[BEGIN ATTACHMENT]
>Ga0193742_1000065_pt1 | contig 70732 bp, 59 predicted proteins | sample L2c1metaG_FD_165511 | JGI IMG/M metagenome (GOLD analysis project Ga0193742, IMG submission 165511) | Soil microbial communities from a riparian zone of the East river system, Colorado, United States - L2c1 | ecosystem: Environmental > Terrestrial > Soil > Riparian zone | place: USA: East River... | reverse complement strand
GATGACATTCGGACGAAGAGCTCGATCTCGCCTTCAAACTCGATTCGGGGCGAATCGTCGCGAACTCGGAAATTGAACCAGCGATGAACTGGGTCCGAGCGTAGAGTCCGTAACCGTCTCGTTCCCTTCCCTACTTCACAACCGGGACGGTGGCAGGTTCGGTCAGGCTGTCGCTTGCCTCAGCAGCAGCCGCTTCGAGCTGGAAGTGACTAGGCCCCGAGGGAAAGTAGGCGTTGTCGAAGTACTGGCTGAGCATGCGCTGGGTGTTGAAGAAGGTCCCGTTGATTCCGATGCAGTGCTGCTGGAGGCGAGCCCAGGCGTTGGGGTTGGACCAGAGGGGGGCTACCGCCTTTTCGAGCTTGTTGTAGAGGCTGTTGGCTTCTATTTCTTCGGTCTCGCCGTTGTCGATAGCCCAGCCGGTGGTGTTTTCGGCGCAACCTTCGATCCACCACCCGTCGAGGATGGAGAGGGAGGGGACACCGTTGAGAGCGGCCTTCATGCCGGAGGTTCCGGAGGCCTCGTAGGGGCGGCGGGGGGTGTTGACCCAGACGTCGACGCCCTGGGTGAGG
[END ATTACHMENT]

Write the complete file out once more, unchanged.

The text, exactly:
>Ga0193742_1000065_pt1 | contig 70732 bp, 59 predicted proteins | sample L2c1metaG_FD_165511 | JGI IMG/M metagenome (GOLD analysis project Ga0193742, IMG submission 165511) | Soil microbial communities from a riparian zone of the East river system, Colorado, United States - L2c1 | ecosystem: Environmental > Terrestrial > Soil > Riparian zone | place: USA: East River... | reverse complement strand
GATGACATTCGGACGAAGAGCTCGATCTCGCCTTCAAACTCGATTCGGGGCGAATCGTCGCGAACTCGGAAATTGAACCAGCGATGAACTGGGTCCGAGCGTAGAGTCCGTAACCGTCTCGTTCCCTTCCCTACTTCACAACCGGGACGGTGGCAGGTTCGGTCAGGCTGTCGCTTGCCTCAGCAGCAGCCGCTTCGAGCTGGAAGTGACTAGGCCCCGAGGGAAAGTAGGCGTTGTCGAAGTACTGGCTGAGCATGCGCTGGGTGTTGAAGAAGGTCCCGTTGATTCCGATGCAGTGCTGCTGGAGGCGAGCCCAGGCGTTGGGGTTGGACCAGAGGGGGGCTACCGCCTTTTCGAGCTTGTTGTAGAGGCTGTTGGCTTCTATTTCTTCGGTCTCGCCGTTGTCGATAGCCCAGCCGGTGGTGTTTTCGGCGCAACCTTCGATCCACCACCCGTCGAGGATGGAGAGGGAGGGGACACCGTTGAGAGCGGCCTTCATGCCGGAGGTTCCGGAGGCCTCGTAGGGGCGGCGGGGGGTGTTGACCCAGACGTCGACGCCCTGGGTGAGG